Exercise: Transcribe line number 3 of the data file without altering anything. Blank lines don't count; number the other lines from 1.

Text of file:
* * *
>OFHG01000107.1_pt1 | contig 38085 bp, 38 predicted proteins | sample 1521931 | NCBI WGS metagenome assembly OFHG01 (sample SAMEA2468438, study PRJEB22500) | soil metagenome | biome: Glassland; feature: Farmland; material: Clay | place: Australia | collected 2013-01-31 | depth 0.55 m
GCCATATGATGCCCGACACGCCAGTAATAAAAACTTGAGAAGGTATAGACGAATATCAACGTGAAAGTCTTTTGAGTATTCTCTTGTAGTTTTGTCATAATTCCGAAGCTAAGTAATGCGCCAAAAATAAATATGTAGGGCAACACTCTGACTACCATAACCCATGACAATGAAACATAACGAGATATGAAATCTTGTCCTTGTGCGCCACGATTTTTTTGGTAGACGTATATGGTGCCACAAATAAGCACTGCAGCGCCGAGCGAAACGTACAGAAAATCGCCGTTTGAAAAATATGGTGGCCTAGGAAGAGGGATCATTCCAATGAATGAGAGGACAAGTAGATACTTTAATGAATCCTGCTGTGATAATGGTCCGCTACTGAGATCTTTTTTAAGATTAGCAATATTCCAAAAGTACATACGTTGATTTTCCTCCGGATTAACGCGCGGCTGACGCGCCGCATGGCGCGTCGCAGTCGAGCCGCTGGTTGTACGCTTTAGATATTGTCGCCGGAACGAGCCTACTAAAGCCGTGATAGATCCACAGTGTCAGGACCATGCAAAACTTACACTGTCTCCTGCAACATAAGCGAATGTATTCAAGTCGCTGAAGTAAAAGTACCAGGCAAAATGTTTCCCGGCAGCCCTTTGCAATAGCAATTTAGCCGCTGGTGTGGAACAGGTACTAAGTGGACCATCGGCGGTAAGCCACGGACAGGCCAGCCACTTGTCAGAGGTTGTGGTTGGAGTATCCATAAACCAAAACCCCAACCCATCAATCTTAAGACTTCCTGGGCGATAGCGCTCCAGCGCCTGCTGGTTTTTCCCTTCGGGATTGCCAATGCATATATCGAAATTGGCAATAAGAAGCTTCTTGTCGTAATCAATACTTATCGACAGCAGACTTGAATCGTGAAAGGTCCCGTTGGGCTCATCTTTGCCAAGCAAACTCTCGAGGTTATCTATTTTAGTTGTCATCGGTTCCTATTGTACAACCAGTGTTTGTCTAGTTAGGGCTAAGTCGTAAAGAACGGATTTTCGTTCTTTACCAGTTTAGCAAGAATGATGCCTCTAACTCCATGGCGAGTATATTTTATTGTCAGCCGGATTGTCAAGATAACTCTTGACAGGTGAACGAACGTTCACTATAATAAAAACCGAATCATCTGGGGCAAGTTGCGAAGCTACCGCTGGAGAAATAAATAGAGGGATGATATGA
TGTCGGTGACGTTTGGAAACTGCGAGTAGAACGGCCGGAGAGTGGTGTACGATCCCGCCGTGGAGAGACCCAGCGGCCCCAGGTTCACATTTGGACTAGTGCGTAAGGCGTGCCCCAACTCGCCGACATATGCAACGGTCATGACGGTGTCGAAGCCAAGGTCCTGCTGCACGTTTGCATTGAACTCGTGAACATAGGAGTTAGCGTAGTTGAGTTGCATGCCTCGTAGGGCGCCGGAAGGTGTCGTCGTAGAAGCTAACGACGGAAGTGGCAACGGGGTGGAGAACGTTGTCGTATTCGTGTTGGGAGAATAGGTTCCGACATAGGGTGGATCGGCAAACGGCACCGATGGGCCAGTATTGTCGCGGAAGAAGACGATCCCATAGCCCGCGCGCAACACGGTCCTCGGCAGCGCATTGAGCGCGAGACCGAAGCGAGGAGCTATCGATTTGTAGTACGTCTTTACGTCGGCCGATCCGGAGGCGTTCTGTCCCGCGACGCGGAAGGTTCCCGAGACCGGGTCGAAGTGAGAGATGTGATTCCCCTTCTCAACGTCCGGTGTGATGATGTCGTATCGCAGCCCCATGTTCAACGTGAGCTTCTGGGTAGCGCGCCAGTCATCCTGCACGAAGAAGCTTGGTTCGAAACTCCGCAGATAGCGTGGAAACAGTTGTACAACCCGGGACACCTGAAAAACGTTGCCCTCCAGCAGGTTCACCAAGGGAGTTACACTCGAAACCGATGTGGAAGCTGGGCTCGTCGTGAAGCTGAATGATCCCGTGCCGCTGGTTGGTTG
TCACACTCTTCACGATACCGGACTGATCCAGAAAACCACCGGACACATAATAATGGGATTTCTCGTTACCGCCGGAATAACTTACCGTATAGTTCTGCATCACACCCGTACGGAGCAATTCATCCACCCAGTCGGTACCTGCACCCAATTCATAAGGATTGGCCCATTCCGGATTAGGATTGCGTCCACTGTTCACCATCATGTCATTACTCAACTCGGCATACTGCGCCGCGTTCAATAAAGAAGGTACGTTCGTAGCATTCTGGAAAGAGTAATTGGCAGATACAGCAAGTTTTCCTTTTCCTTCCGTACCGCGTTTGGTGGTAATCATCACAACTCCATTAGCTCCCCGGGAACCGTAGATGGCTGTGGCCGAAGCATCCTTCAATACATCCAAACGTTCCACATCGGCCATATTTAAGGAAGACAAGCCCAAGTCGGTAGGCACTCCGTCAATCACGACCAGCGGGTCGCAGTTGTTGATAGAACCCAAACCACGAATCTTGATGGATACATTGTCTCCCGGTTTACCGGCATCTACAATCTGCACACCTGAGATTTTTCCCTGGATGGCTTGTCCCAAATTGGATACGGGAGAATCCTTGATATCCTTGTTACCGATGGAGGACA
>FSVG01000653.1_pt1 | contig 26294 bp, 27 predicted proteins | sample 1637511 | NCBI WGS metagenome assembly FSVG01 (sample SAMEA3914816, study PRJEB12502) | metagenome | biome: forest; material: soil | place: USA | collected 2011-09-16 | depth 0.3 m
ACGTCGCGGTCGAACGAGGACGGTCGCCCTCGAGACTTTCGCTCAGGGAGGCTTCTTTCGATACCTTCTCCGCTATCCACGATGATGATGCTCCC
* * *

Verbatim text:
TGTCGGTGACGTTTGGAAACTGCGAGTAGAACGGCCGGAGAGTGGTGTACGATCCCGCCGTGGAGAGACCCAGCGGCCCCAGGTTCACATTTGGACTAGTGCGTAAGGCGTGCCCCAACTCGCCGACATATGCAACGGTCATGACGGTGTCGAAGCCAAGGTCCTGCTGCACGTTTGCATTGAACTCGTGAACATAGGAGTTAGCGTAGTTGAGTTGCATGCCTCGTAGGGCGCCGGAAGGTGTCGTCGTAGAAGCTAACGACGGAAGTGGCAACGGGGTGGAGAACGTTGTCGTATTCGTGTTGGGAGAATAGGTTCCGACATAGGGTGGATCGGCAAACGGCACCGATGGGCCAGTATTGTCGCGGAAGAAGACGATCCCATAGCCCGCGCGCAACACGGTCCTCGGCAGCGCATTGAGCGCGAGACCGAAGCGAGGAGCTATCGATTTGTAGTACGTCTTTACGTCGGCCGATCCGGAGGCGTTCTGTCCCGCGACGCGGAAGGTTCCCGAGACCGGGTCGAAGTGAGAGATGTGATTCCCCTTCTCAACGTCCGGTGTGATGATGTCGTATCGCAGCCCCATGTTCAACGTGAGCTTCTGGGTAGCGCGCCAGTCATCCTGCACGAAGAAGCTTGGTTCGAAACTCCGCAGATAGCGTGGAAACAGTTGTACAACCCGGGACACCTGAAAAACGTTGCCCTCCAGCAGGTTCACCAAGGGAGTTACACTCGAAACCGATGTGGAAGCTGGGCTCGTCGTGAAGCTGAATGATCCCGTGCCGCTGGTTGGTTG